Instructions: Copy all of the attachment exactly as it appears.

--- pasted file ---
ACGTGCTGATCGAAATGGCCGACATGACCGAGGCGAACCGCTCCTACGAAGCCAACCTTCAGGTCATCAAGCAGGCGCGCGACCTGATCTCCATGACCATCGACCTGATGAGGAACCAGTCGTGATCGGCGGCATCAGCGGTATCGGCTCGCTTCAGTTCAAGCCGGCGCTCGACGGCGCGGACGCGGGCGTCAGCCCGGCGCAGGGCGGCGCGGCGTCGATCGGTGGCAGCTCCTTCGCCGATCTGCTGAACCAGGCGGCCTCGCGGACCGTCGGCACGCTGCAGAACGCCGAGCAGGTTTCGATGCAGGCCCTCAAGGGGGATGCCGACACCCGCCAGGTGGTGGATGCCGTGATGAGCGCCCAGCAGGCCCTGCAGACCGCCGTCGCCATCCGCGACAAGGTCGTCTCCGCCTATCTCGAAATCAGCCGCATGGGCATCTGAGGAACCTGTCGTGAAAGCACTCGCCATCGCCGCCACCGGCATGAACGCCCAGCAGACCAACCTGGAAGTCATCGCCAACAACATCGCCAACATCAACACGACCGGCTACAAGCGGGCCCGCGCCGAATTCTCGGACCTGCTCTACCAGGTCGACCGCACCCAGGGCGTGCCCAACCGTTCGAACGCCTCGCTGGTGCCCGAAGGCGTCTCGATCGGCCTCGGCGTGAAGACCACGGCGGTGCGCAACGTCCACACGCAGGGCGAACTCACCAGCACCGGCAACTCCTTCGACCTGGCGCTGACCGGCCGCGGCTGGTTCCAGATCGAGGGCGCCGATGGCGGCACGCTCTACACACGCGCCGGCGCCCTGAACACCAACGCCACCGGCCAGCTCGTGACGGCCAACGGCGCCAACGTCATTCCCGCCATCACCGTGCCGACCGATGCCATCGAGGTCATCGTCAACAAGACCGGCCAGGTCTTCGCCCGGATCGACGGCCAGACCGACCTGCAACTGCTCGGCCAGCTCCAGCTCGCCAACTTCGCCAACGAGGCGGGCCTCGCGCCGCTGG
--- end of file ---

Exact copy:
ACGTGCTGATCGAAATGGCCGACATGACCGAGGCGAACCGCTCCTACGAAGCCAACCTTCAGGTCATCAAGCAGGCGCGCGACCTGATCTCCATGACCATCGACCTGATGAGGAACCAGTCGTGATCGGCGGCATCAGCGGTATCGGCTCGCTTCAGTTCAAGCCGGCGCTCGACGGCGCGGACGCGGGCGTCAGCCCGGCGCAGGGCGGCGCGGCGTCGATCGGTGGCAGCTCCTTCGCCGATCTGCTGAACCAGGCGGCCTCGCGGACCGTCGGCACGCTGCAGAACGCCGAGCAGGTTTCGATGCAGGCCCTCAAGGGGGATGCCGACACCCGCCAGGTGGTGGATGCCGTGATGAGCGCCCAGCAGGCCCTGCAGACCGCCGTCGCCATCCGCGACAAGGTCGTCTCCGCCTATCTCGAAATCAGCCGCATGGGCATCTGAGGAACCTGTCGTGAAAGCACTCGCCATCGCCGCCACCGGCATGAACGCCCAGCAGACCAACCTGGAAGTCATCGCCAACAACATCGCCAACATCAACACGACCGGCTACAAGCGGGCCCGCGCCGAATTCTCGGACCTGCTCTACCAGGTCGACCGCACCCAGGGCGTGCCCAACCGTTCGAACGCCTCGCTGGTGCCCGAAGGCGTCTCGATCGGCCTCGGCGTGAAGACCACGGCGGTGCGCAACGTCCACACGCAGGGCGAACTCACCAGCACCGGCAACTCCTTCGACCTGGCGCTGACCGGCCGCGGCTGGTTCCAGATCGAGGGCGCCGATGGCGGCACGCTCTACACACGCGCCGGCGCCCTGAACACCAACGCCACCGGCCAGCTCGTGACGGCCAACGGCGCCAACGTCATTCCCGCCATCACCGTGCCGACCGATGCCATCGAGGTCATCGTCAACAAGACCGGCCAGGTCTTCGCCCGGATCGACGGCCAGACCGACCTGCAACTGCTCGGCCAGCTCCAGCTCGCCAACTTCGCCAACGAGGCGGGCCTCGCGCCGCTGG